(Cairo) – The failure of the US Senate to rally enough votes behind its latest bid to block US arms sales to both Saudi Arabia and the United Arab Emirates may further empower a Saudi-led coalition fighting the Houthi militia in Yemen.
The Senate wanted to foil plans by the administration of US President Donald Trump to sell $8.1 billion in arms to Saudi Arabia and the UAE. Nevertheless, it came short on July 29 of rallying the required two-thirds majority to sabotage a veto by Trump. Trump lobbied against the Senate’s bid, warning against its effect on the global competitiveness of his country. He said last week that blocking the arms deal with Saudi Arabia could damage his country’s ties with its allies.
Saudi Arabia and the coalition it leads have been fighting the Houthi militia, an Iran proxy, for five years now. The militia overran most of Yemen, scared its legitimate government and president out of it, and threatens navigation off Yemen’s Red Sea coast and the Bab al-Mandeb Strait. Nevertheless, rights groups have been lambasting the Saudi-led coalition since it staged its war against the Houthis in 2014, accusing them of committing human rights violations, including by targeting civilian areas.
The Houthis, meanwhile, have been using Iran-supplied missiles and drones in targeting Saudi cities and airports, especially in the southern part of Saudi Arabia.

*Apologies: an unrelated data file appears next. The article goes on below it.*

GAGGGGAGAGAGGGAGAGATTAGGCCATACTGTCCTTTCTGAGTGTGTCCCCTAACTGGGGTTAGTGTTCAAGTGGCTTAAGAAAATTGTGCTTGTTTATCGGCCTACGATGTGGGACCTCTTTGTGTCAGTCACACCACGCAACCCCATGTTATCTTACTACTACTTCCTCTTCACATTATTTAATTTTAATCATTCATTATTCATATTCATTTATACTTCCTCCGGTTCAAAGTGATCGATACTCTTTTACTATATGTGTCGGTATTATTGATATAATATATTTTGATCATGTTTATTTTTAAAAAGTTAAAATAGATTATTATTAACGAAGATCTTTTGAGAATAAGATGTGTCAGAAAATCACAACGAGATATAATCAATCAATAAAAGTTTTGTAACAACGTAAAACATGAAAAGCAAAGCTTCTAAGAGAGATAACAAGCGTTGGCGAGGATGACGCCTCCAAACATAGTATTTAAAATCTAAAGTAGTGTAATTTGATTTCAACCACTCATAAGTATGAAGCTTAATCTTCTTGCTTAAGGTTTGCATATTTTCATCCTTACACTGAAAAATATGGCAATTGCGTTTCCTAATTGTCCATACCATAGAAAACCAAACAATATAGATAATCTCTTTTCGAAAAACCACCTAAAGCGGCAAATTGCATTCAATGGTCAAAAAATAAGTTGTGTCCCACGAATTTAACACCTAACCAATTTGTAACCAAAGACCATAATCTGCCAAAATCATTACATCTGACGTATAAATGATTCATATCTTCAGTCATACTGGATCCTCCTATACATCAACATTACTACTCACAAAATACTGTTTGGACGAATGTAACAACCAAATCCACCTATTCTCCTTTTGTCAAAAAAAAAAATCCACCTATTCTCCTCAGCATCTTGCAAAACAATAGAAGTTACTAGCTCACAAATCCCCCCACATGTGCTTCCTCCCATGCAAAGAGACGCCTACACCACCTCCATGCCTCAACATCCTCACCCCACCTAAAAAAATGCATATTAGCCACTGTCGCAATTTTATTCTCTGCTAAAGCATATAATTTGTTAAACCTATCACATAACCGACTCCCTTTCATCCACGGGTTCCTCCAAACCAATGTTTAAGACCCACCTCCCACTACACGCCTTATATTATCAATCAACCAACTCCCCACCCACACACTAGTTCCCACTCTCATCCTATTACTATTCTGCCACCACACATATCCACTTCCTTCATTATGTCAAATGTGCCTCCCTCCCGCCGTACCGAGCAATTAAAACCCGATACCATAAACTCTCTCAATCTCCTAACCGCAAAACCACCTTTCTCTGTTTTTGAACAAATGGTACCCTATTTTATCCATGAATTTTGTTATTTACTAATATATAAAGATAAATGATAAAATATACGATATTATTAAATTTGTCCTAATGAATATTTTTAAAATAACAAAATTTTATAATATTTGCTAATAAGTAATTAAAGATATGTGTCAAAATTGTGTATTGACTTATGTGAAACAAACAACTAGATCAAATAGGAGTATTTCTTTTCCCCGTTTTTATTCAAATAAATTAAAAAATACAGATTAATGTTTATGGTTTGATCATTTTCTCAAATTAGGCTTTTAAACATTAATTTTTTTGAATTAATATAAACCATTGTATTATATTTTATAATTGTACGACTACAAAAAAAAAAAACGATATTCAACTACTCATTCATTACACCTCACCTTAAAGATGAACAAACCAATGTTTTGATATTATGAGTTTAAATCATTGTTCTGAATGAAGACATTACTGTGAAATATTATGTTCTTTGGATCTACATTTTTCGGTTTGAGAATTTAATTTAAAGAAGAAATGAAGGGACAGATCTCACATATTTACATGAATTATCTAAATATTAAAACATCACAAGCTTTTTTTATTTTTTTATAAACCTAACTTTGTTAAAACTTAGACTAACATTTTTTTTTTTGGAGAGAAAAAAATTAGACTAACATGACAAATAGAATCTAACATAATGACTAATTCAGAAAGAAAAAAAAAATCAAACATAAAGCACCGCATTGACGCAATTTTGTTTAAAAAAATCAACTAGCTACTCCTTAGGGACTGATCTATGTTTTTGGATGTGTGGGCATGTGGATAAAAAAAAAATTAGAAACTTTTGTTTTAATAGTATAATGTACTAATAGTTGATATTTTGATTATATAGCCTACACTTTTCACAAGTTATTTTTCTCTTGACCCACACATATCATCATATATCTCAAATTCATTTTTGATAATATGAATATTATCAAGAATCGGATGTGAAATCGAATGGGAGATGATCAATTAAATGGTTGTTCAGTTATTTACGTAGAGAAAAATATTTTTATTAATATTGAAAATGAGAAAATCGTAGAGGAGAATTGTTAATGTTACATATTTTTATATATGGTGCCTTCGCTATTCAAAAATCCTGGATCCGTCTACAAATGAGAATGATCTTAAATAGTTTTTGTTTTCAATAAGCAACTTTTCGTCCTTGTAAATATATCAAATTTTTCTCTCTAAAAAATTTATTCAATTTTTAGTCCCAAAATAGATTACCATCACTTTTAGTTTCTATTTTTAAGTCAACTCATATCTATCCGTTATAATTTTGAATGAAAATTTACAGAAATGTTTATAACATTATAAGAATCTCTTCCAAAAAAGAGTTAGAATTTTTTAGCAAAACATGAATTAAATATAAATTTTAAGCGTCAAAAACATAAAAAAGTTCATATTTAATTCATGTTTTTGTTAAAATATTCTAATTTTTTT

In May this year, Trump’s administration said that it would move ahead with weapons sales to Riyadh and Abu Dhabi. The US president even issued a national emergency declaration with the aim of moving ahead with the weapons sale. He warned the detractors of his policy that blocking the deal would make the war in Yemen drag on for longer and open the door for more civilian casualties.
The war in Yemen is basically between Saudi Arabia and Iran, while observers describe the Houthis as mere lackeys of Iran’s mullahs. The Trump administration has been tightening the noose around Iran since its unilateral pullout from the nuclear deal between Iran and major powers in May 2018.
Apart from some international rights groups that lash out at the US for selling more arms to Saudi Arabia, Iran is among the detractors of this US policy. On July 31, Iranian Foreign Minister Javad Zarif criticized the US for arming Saudi Arabia and allowing it to potentially acquire a nuclear weapon, despite “its involvement in the killing of US citizens”. He was probably referring to the fact that 15 of the 19 terrorists who flew passenger planes into the World Trade Center in Manhattan on September 11, 2001, were Saudi nationals.
Despite the failure of the Senate to block the aforementioned deal, Trump’s close relations with Riyadh will most likely bring him under fire. The US president relies heavily on Riyadh and Abu Dhabi, among other regional players, to rein in Tehran and bring it under control.
On July 29, 45 senators backed Trump’s veto of three congressional resolutions to block his administration’s bid to sell weapons to Saudi Arabia and the UAE, bypassing Congress. Forty senators voted against the president’s veto, while an additional 15 senators abstained from voting. Two additional votes had almost similar margins. Nonetheless, some senators spoke against the president’s move to bypass Congress.
Senator Bob Menendez of New Jersey faulted the Trump administration’s arms sales policy to Saudi Arabia. “From the start, this administration has failed to demonstrate what kind of national security threat or ’emergency’ from Iran warranted fast-tracking the sale of these weapons to Saudi Arabia and the UAE,” he said.